Queen of Scots, But for How Long?

Queen of Scots, But for How Long?

Scottish separatists say they will keep Queen Elizabeth II if the country votes to leave the United Kingdom, but some question how secure the monarchy would be post-independence.

Members of First Minister Alex Salmond’s separatist Scottish National Party (SNP) government have said that if independence wins it should be up to the people to decide whether to keep the queen.

The independence campaign’s chairman Dennis Canavan has even called for an early referendum on dumping the royals, calling hereditary monarchy an “affront to democracy and a complete anachronism”.

The queen’s 15 realms outside Britain — Australia, Canada and New Zealand included — have a viceroy and some experts suggest Scotland would likewise need a governor-general for permanent in-country representation and to avoid the queen directly receiving conflicting advice from her governments.

Queen Elizabeth was reported to tell a well-wisher on Sunday “I hope people will think very carefully about the future” after attending a church service near her Balmoral estate in Scotland.

Some newspapers suggest the 88-year-old monarch is “horrified” at the prospect of her kingdom breaking in two.

Buckingham Palace has only spoken officially to stress her constitutional impartiality and view that it is a matter for the people of Scotland.

England and Scotland have shared the same monarch since 1603 — the Union of the Crowns in one person.

But the 1707 Acts of Union formed one new, united state, Great Britain, and it is this political union that the separatists seek to unpick — meaning that the “United Kingdom” would remain.

“On independence, Scotland will be a constitutional monarchy, continuing the Union of the Crowns,” says the Scottish government’s prospectus for independence.

“The position of Her Majesty the Queen as head of state will form an intrinsic part of the constitutional platform.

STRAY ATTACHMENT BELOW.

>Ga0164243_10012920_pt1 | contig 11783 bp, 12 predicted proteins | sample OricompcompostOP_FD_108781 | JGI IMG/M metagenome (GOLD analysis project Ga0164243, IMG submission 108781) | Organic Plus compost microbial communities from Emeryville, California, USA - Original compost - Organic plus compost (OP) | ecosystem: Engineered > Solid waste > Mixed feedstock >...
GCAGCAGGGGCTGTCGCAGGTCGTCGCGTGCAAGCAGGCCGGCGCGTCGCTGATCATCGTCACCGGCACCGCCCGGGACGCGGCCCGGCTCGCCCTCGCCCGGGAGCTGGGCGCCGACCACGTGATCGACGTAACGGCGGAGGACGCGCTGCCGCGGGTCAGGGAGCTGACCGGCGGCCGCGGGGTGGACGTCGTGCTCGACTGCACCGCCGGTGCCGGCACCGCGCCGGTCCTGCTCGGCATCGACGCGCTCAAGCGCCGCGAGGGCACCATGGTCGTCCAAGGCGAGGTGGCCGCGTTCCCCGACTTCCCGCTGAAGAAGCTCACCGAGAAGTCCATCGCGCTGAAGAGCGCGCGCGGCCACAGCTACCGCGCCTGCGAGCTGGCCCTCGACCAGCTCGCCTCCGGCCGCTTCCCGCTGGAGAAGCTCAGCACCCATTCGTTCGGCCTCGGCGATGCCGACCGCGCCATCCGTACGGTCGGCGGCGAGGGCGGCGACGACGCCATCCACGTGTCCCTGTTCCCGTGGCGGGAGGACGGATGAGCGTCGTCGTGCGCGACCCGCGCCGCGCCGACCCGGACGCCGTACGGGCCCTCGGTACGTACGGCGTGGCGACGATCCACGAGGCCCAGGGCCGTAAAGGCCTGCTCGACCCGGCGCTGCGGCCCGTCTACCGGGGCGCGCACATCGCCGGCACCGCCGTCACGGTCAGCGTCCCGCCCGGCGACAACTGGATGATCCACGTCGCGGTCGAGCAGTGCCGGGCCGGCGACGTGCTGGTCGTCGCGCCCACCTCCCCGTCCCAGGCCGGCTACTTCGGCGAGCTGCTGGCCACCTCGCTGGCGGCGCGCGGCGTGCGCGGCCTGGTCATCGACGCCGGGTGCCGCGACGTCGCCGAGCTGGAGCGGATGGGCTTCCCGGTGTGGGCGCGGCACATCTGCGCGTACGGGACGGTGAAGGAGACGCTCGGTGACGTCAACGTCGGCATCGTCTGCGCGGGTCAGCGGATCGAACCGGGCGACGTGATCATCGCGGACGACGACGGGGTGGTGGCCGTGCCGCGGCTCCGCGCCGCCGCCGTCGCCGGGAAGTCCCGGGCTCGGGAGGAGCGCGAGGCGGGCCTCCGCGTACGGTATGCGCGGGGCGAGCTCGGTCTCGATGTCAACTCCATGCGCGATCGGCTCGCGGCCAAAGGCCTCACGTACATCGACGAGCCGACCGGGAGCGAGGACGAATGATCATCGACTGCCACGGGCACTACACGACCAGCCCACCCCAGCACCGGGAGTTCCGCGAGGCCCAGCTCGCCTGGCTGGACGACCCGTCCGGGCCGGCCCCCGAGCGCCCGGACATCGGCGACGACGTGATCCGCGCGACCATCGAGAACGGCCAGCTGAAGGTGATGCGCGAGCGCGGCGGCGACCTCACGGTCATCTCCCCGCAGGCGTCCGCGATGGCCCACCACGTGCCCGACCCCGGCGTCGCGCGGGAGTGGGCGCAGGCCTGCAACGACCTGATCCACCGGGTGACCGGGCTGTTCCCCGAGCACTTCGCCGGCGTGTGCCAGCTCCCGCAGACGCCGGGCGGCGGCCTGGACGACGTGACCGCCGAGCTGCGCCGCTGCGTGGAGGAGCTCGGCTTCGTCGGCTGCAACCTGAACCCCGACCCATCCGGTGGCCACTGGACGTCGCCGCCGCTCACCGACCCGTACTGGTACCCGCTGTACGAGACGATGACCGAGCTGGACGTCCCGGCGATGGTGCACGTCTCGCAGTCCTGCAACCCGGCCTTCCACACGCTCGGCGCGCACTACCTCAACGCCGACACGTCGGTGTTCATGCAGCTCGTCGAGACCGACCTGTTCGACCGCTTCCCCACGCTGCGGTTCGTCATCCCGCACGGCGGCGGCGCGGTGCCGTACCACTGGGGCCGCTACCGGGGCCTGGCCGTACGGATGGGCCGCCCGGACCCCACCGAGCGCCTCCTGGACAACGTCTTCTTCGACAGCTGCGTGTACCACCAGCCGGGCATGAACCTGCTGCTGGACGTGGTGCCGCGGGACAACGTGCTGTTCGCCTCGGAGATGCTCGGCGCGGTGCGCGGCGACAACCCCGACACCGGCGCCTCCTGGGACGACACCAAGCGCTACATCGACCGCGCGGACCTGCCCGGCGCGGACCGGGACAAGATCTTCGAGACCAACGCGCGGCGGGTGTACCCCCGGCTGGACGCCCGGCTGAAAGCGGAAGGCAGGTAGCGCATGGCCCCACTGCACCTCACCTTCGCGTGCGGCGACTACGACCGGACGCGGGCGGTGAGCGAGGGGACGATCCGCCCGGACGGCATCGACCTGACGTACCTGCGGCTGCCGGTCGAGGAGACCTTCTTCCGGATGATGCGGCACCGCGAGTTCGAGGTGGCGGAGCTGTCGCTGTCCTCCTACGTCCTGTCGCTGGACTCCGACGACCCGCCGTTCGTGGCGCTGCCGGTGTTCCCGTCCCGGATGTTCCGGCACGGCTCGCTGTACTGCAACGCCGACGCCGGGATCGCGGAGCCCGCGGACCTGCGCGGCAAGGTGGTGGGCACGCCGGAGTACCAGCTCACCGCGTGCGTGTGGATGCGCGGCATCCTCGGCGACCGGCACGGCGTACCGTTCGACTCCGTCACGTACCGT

But the left-of-centre New Statesman magazine has accused SNP chief Salmond of “counterfeit monarchism”.

“Although it has never officially been a republican organisation, there has always been a strong thread of anti-royalist sentiment running through its rank and file,” it has said.

Besides her constitutional ties, Queen Elizabeth’s links to Scotland are personal. The queen’s mother was from a Scottish noble family.

Currently the queen spends one week at the end of June at her official state residence in Scotland, the Palace of Holyroodhouse in Edinburgh, and her summer break in August and September at Balmoral, her personal estate in the Highlands.

Bob Morris, from the Constitution Unit of University College London, said she would need to name a governor-general for Scotland if “Yes” wins.

“If there is a direct relationship, she would be in danger of being given contradictory advice by the Scottish government on the one hand and the UK government on the other,” he told AFP.

Having a governor-general “gives a buffer, and it gives a permanent representation in the realm concerned,” he said.

– Funding the monarchy –

An independent Scotland could run into opposition in the Commonwealth as the SNP would push to remove, on “religious discrimination” grounds, the requirement for the sovereign to be an Anglican.

Commonwealth realm prime ministers agreed in 2011 not to change this arrangement — the monarch being the supreme governor of England’s state church.

Questions also remain over quite how a Scottish monarchy would be funded.

The separatist manifesto says Scotland will contribute to the monarchy’s expenses “as we already do through taxes”, but does not mention the Crown Estate at all.

The estate is a vast land and property portfolio owned by the sovereign.

Dating from a 1760 arrangement, the government funds the monarchy and all its functions in return for its profits.

The amount Queen Elizabeth receives is currently set at 15 percent of the profits — £40 million ($65 million, 50 million euros) in the next financial year.

The total value of the Crown Estate in Scotland is £267 million, or three percent of the UK total.

In 2011, the SNP government wanted control over income from the Crown Estate in Scotland, but the British government refused.

Asked about the Crown Estate post-independence, a Yes Scotland campaign spokesman told AFP: “No idea.

“We’ve really got far more important things than the Crown Estate.”


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